As noted above, sexuality tends to be a taboo subject, and discussing it in the context of disability complicates things further. Sexuality can be very confusing for youth with intellectual and developmental disabilities who are developing physically at the same rate as their peers without disabilities. Everyone involved in their lives parents, schools, community wants to include these youth in conversations about sexuality but also wants to protect them from abuse and exploitation. Research in this area can be critical to informing best practices, programs, and policies that acknowledge that youth with disabilities often are just as curious and confused about sexuality as their peers without disabilities.
Despite the increased visibility of LGBT people in society over the last several decades, gay and non-gender conforming teens are still often bullied, with some driven to suicide. The tragic and highly publicized deaths of gay teens such as Jamey Rodemeyer, Jamie Hubley, and Kameron Jacobsen have created a national discourse on the plight of LGBT teens in public school. In 2010, a Mississippi high school canceled its senior prom when a lesbian teen expressed her intention to bring her girlfriend. Such actions demonstrate to LGBT teens that they are less valued than their straight peers. With foundations and popular celebrities such as Lady Gaga engaging in advocacy related to this important social issue, it is critical that we spend the time and resources to understand the unique social environment of schools and the support needed by marginalized teens from a social science perspective.
Diversity in Research
Research is an increasingly difficult market for young researchers of color. A recent study published in Sciencemagazine showed that African Americans are significantly less likely to receive National Institutes of Health grants than white researchers. Mentorship and professional opportunities are critical for students of color currently in the academic pipeline. Diversity of experience plays an important role in the formation of scientific hypotheses. The lack of diversity in the field of sexual health is especially disturbing in light of significant disparities in communities of color with respect to HIV/AIDS, STIs, and unintended pregnancy. Research is needed to examine why these barriers and disparities exist for both researchers of color and communities at risk.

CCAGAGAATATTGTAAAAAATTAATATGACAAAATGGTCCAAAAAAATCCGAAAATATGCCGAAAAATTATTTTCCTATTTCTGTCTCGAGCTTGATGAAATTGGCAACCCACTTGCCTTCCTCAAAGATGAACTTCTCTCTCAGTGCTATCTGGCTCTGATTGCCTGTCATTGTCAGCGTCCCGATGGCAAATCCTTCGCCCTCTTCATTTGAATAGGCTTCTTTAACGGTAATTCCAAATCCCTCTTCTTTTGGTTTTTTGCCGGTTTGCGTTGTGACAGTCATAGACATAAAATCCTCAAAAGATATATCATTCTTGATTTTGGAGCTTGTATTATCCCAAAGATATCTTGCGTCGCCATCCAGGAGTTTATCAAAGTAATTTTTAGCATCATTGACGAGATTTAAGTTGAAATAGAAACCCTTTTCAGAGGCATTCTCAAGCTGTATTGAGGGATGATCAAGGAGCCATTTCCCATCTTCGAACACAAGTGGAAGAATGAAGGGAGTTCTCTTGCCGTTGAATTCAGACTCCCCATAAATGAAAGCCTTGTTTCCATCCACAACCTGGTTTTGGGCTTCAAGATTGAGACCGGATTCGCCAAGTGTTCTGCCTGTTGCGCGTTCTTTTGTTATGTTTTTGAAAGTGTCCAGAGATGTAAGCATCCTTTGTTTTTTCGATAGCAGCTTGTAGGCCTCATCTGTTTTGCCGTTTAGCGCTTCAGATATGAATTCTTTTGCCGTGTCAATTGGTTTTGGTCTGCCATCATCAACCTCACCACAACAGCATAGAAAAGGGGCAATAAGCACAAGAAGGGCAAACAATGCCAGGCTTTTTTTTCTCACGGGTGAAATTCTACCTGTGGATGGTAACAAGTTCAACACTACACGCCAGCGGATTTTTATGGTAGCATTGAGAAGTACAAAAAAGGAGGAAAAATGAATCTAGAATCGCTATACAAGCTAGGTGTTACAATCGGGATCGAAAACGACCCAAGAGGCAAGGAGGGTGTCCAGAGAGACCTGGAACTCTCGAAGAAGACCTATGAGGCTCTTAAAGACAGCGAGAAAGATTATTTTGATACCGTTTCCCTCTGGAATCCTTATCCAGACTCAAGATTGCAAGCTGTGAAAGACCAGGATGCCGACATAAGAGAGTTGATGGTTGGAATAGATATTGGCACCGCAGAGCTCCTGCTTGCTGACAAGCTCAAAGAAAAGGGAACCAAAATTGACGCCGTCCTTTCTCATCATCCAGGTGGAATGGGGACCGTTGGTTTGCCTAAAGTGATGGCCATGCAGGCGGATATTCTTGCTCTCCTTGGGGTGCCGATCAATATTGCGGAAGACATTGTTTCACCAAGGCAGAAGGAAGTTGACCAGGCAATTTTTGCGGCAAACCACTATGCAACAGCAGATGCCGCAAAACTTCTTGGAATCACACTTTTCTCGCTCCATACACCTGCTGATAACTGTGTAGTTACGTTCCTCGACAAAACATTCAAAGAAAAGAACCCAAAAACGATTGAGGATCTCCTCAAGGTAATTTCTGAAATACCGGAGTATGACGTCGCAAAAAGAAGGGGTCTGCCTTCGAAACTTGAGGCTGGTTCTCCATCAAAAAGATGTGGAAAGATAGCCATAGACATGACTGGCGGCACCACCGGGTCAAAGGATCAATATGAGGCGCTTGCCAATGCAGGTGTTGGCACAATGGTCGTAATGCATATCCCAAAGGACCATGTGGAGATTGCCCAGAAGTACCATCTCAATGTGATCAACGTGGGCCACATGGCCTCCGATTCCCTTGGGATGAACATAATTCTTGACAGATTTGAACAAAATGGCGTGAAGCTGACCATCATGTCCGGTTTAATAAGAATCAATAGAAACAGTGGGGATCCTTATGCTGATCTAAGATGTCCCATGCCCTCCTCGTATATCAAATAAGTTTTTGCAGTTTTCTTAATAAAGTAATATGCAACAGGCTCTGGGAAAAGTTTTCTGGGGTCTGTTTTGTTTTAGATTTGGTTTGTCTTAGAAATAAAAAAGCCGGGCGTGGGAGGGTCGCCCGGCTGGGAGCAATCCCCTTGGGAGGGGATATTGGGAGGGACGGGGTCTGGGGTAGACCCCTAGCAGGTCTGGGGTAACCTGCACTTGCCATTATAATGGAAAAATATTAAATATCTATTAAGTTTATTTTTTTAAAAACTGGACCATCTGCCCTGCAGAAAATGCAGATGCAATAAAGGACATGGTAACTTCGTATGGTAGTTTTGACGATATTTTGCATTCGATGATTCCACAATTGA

In sum, as our understanding of sexuality grows in the academic realm, we believe the controversy and negative associations tied to it will diminish. The private philanthropic sector's participation is critical if this is to happen sooner rather than later. It would be wonderful, in the near future, to see funders treat sexuality holistically, the way they do other important social and cultural issues such as the arts, education, and economic development. This work will not only improve and save lives, it also will provide an opportunity to promote wellness and acceptance in society. That is something we can all embrace.
Colleen Hoff is director of the Center for Research & Education on Gender and Sexuality at San Francisco State University. Her ongoing HIV prevention study on gay couples is the largest ever in the U.S. Justin Keller is the center's development director.